“Resistance and Religion”
February 20-22, 2015
The Florida State University Department of Religion is pleased to announce its 14th Annual Graduate Student Symposium to be held February 20-22, 2015 in Tallahassee, Florida.
Last year’s symposium allowed over 45 presenters from over 15 universities and departments as varied as History, Political Science, Philosophy, Religious Studies, and Classics to share their research, learn from one another, and meet many of their peers and future colleagues.
This year’s symposium will be centered on the theme “Resistance and Religion”
Dr. Bruce Lincoln, of the University of Chicago, will deliver this year’s keynote address. His lecture is titled “A Seventeenth Century Werewolf and the Drama of Religious Resistance.”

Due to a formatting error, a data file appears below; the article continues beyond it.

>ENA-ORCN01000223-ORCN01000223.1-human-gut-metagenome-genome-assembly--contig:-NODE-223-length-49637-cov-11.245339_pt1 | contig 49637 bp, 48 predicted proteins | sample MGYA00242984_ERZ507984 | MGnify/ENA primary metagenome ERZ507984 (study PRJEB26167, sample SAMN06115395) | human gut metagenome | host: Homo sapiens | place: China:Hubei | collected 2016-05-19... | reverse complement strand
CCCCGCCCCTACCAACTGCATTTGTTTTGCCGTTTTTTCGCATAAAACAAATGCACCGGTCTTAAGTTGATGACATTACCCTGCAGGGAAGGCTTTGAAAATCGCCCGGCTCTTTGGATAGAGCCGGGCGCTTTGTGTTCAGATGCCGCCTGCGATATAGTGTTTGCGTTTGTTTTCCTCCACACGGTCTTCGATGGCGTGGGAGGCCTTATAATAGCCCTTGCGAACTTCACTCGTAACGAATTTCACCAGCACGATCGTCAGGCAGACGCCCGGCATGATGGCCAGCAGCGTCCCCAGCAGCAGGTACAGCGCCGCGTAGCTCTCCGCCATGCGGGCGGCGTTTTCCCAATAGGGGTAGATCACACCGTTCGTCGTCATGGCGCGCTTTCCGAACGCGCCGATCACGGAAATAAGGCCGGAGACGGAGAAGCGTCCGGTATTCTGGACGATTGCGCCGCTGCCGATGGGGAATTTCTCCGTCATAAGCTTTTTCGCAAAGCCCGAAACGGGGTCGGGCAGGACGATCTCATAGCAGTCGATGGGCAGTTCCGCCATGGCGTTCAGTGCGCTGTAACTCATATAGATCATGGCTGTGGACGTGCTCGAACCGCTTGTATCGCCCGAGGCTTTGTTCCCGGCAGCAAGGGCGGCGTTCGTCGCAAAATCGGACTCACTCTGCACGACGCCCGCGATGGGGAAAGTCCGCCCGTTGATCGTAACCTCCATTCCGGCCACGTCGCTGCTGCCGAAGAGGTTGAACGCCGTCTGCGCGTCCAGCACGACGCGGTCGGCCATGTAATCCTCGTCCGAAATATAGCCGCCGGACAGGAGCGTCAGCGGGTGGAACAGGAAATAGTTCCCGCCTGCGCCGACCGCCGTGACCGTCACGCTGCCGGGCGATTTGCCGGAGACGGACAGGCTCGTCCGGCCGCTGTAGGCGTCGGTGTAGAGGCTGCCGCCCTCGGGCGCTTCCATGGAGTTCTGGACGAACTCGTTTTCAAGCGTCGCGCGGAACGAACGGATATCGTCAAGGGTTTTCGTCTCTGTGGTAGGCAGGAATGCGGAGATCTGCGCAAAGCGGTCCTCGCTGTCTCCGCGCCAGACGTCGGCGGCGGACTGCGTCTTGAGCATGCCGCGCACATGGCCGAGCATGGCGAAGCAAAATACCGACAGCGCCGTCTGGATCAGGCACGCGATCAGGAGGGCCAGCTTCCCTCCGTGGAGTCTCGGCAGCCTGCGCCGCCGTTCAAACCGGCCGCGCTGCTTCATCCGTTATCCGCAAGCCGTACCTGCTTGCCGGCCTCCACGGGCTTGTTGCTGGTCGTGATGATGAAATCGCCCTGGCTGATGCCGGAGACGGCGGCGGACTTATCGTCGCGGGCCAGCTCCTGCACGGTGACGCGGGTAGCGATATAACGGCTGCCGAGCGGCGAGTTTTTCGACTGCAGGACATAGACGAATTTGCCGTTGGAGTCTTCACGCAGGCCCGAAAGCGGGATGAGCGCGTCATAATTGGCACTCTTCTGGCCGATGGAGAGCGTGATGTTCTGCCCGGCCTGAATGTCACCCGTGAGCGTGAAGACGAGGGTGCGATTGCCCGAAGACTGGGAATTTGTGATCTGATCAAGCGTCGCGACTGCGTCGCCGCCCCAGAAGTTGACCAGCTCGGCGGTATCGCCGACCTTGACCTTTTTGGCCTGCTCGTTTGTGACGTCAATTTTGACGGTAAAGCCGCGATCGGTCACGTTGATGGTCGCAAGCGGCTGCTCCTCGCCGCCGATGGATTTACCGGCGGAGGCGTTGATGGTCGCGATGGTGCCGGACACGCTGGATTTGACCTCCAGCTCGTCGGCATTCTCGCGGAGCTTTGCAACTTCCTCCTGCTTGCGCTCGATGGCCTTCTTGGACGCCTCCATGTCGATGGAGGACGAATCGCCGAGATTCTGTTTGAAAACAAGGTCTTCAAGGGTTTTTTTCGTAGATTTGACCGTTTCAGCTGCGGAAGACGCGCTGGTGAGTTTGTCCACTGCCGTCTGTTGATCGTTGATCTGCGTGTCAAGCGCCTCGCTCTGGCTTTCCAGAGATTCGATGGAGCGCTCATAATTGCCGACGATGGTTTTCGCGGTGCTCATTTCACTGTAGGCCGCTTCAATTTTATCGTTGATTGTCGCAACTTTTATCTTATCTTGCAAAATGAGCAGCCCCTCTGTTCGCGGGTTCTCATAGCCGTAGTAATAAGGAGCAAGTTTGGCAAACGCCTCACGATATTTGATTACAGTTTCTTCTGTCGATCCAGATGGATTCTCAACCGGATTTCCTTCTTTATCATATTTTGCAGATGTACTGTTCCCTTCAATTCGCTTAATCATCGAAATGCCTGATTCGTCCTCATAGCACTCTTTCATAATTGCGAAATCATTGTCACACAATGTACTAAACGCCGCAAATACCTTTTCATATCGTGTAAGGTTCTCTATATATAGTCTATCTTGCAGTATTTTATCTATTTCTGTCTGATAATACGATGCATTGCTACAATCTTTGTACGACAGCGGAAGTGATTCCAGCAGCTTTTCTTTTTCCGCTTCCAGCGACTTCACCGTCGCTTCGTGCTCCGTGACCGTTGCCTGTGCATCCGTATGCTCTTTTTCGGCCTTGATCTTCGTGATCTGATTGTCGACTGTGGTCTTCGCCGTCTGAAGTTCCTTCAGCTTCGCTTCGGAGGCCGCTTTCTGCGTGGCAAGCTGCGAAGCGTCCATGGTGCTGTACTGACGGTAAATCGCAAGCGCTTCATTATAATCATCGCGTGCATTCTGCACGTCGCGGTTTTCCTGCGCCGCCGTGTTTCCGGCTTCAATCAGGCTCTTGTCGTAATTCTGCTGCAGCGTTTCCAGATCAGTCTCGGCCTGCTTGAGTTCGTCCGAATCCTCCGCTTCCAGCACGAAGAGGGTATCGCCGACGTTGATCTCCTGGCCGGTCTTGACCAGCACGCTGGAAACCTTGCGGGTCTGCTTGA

Due to our commitment to collaborative scholarship, students from all fields with interdisciplinary interests in the study of religion and at all levels of graduate study are encouraged to submit paper proposals.
Possible topics include, but are not limited to: Subversion of Authority, Power and Hierarchy, Practice and Ritual, Conflict and Violence, History and Myth Making, Emotion and Healing, Textuality and Control, Space and Dominance, Gender and Identity.
Presentations should be approximately 15 to 20 minutes in length and will receive faculty responses. In addition, every year respondents select the best graduate paper to receive the Leo F. Sandon Award, an endowed award named for the Religion Department's former chair.
Thank you for your interest. We look forward to hearing from you or your students and seeing you at the 2015 Graduate Student Symposium at Florida State University.
Keynote Lecture: Dr. Bruce Lincoln
On February 20, 2015, Dr. Bruce Lincoln, the Caroline E. Haskell Distinguished Service Professor of the History of Religions in the Divinity School of the University of Chicago, gave a keynote speech at the 14th annual Graduate Symposium of the Department of Religion at FSU entitled, “A Seventeenth-Century Werewolf and the Drama of Religious Resistance.”